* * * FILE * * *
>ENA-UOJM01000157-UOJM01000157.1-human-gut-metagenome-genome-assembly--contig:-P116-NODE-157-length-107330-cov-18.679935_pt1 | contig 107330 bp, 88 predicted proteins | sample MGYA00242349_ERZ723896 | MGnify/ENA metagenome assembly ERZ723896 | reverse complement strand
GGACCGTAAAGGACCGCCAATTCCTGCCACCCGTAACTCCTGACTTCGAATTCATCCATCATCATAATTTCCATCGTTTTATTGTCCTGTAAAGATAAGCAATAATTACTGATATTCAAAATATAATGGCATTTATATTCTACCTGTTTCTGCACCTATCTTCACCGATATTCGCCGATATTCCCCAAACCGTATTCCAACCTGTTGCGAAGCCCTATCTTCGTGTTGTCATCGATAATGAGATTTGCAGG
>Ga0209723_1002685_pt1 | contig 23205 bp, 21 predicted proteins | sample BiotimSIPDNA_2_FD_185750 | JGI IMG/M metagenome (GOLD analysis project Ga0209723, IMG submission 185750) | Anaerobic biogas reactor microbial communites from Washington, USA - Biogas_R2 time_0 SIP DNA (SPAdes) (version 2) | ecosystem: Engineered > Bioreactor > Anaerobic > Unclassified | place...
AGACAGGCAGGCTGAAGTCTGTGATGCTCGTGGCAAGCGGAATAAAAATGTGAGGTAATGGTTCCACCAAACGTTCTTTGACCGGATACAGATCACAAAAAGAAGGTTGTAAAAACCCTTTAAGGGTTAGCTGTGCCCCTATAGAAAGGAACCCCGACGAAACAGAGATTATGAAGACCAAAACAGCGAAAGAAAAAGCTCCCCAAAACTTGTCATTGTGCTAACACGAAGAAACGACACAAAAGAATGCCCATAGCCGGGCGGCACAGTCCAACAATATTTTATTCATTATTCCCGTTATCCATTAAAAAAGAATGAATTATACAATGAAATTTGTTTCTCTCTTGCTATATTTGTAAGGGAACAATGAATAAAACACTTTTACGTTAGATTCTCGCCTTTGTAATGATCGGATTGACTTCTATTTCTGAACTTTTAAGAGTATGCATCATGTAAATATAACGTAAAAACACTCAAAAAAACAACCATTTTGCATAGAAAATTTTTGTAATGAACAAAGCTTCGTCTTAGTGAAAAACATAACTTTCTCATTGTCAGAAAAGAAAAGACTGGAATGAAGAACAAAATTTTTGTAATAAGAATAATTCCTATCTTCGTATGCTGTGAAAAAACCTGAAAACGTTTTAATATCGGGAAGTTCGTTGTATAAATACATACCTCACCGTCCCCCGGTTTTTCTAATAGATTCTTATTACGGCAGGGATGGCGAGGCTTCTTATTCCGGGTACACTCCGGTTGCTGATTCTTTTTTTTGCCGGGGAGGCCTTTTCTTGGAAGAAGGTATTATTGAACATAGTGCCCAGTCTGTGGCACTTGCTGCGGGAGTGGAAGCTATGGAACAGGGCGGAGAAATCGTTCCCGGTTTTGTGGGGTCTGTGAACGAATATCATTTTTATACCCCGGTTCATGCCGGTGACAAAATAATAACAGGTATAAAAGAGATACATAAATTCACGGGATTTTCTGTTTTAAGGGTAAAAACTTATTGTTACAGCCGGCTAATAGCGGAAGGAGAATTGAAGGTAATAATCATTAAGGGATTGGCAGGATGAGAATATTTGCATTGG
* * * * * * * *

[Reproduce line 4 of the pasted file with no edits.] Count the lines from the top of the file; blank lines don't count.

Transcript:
AGACAGGCAGGCTGAAGTCTGTGATGCTCGTGGCAAGCGGAATAAAAATGTGAGGTAATGGTTCCACCAAACGTTCTTTGACCGGATACAGATCACAAAAAGAAGGTTGTAAAAACCCTTTAAGGGTTAGCTGTGCCCCTATAGAAAGGAACCCCGACGAAACAGAGATTATGAAGACCAAAACAGCGAAAGAAAAAGCTCCCCAAAACTTGTCATTGTGCTAACACGAAGAAACGACACAAAAGAATGCCCATAGCCGGGCGGCACAGTCCAACAATATTTTATTCATTATTCCCGTTATCCATTAAAAAAGAATGAATTATACAATGAAATTTGTTTCTCTCTTGCTATATTTGTAAGGGAACAATGAATAAAACACTTTTACGTTAGATTCTCGCCTTTGTAATGATCGGATTGACTTCTATTTCTGAACTTTTAAGAGTATGCATCATGTAAATATAACGTAAAAACACTCAAAAAAACAACCATTTTGCATAGAAAATTTTTGTAATGAACAAAGCTTCGTCTTAGTGAAAAACATAACTTTCTCATTGTCAGAAAAGAAAAGACTGGAATGAAGAACAAAATTTTTGTAATAAGAATAATTCCTATCTTCGTATGCTGTGAAAAAACCTGAAAACGTTTTAATATCGGGAAGTTCGTTGTATAAATACATACCTCACCGTCCCCCGGTTTTTCTAATAGATTCTTATTACGGCAGGGATGGCGAGGCTTCTTATTCCGGGTACACTCCGGTTGCTGATTCTTTTTTTTGCCGGGGAGGCCTTTTCTTGGAAGAAGGTATTATTGAACATAGTGCCCAGTCTGTGGCACTTGCTGCGGGAGTGGAAGCTATGGAACAGGGCGGAGAAATCGTTCCCGGTTTTGTGGGGTCTGTGAACGAATATCATTTTTATACCCCGGTTCATGCCGGTGACAAAATAATAACAGGTATAAAAGAGATACATAAATTCACGGGATTTTCTGTTTTAAGGGTAAAAACTTATTGTTACAGCCGGCTAATAGCGGAAGGAGAATTGAAGGTAATAATCATTAAGGGATTGGCAGGATGAGAATATTTGCATTGG